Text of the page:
Pomegranate molasses is a pantry staple throughout the eastern portion of the Mediterranean. Made by reducing pomegranate juice, this sticky syrup layers astringent, floral, and faintly bitter notes over a sweet-tart, fruity flavor. It can be whisked into vinaigrette, drizzled over vegetables, brushed onto roasted meats, or pureed into dips. Many recipes call for boiling pomegranate juice and a generous amount of sugar (and sometimes lemon juice) in a saucepan. We found that those syrups tasted too jam-like and required at least 20 minutes of cooking. We use only a small amount of sugar and no lemon juice. To speed up evaporation, we use a 12-inch skillet, which offers more surface area.
Reducing the pomegranate juice at a simmer, rather than at a boil, drives off fewer flavor compounds and results in fresher, more complex flavor.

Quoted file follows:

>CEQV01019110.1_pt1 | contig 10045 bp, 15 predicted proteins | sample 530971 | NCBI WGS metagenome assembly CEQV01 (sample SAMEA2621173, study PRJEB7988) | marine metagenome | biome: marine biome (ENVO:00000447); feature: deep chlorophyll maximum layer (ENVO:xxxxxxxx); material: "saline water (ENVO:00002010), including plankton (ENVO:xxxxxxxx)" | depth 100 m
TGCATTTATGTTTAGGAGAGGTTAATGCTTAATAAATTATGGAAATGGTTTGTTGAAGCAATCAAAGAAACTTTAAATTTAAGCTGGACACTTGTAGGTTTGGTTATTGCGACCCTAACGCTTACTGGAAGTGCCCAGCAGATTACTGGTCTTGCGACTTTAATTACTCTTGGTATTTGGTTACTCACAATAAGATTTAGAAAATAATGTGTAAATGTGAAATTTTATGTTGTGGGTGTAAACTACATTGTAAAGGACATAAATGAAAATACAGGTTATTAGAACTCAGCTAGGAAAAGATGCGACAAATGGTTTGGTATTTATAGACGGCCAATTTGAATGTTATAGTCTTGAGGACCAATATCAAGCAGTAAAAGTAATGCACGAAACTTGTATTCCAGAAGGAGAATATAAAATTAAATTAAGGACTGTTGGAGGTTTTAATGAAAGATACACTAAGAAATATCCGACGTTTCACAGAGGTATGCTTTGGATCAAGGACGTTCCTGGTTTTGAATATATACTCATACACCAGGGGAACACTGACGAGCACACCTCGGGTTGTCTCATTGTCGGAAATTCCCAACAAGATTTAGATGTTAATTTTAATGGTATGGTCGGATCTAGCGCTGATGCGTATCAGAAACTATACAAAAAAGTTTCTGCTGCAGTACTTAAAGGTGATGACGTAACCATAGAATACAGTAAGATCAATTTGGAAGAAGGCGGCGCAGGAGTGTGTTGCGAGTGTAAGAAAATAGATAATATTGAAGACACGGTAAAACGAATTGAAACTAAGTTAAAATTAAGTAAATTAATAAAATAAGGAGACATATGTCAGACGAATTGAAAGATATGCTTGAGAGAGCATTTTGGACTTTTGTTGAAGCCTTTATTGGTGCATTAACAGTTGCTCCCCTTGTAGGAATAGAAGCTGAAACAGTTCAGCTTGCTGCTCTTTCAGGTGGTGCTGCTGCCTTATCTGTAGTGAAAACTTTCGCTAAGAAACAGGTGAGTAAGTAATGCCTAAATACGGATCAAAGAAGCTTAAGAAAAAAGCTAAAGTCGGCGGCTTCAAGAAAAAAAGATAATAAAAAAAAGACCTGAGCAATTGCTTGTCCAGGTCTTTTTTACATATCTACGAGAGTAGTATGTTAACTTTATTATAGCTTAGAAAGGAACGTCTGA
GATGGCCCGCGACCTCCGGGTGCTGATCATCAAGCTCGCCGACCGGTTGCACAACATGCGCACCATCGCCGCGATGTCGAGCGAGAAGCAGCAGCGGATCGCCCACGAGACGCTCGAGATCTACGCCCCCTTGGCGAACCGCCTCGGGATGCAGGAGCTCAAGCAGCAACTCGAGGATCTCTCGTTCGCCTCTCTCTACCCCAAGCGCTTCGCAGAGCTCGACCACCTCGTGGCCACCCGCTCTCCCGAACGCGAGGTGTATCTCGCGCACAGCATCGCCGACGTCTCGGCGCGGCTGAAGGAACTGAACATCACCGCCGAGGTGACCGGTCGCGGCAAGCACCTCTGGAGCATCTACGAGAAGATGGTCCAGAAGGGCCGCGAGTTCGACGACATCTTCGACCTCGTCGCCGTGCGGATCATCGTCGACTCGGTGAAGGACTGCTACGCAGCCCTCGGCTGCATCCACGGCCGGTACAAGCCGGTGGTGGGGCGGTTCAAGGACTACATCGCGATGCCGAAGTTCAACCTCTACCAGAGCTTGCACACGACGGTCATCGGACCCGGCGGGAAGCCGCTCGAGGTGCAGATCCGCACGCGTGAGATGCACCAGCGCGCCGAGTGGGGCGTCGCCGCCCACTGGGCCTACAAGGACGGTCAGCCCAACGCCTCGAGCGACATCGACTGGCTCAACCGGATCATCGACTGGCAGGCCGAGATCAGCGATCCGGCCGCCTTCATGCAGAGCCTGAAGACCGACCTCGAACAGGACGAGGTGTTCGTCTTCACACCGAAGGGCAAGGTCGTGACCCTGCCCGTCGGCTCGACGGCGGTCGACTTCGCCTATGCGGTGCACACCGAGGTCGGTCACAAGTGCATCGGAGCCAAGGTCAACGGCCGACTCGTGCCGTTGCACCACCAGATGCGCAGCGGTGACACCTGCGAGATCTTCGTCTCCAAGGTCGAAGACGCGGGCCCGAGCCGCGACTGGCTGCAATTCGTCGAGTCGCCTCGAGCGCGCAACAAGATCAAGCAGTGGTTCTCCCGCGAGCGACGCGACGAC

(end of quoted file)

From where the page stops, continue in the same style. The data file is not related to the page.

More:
Bring pomegranate juice, sugar, and salt to simmer in 12-inch skillet over high heat. Reduce heat to low and simmer, stirring and scraping thickened juice from sides of skillet occasionally, until mixture is thick and syrupy and measures 1/3 cup, 12 to 15 minutes. Let cool slightly before transferring to container. (Syrup can be refrigerated in airtight container for up to 1 month.)
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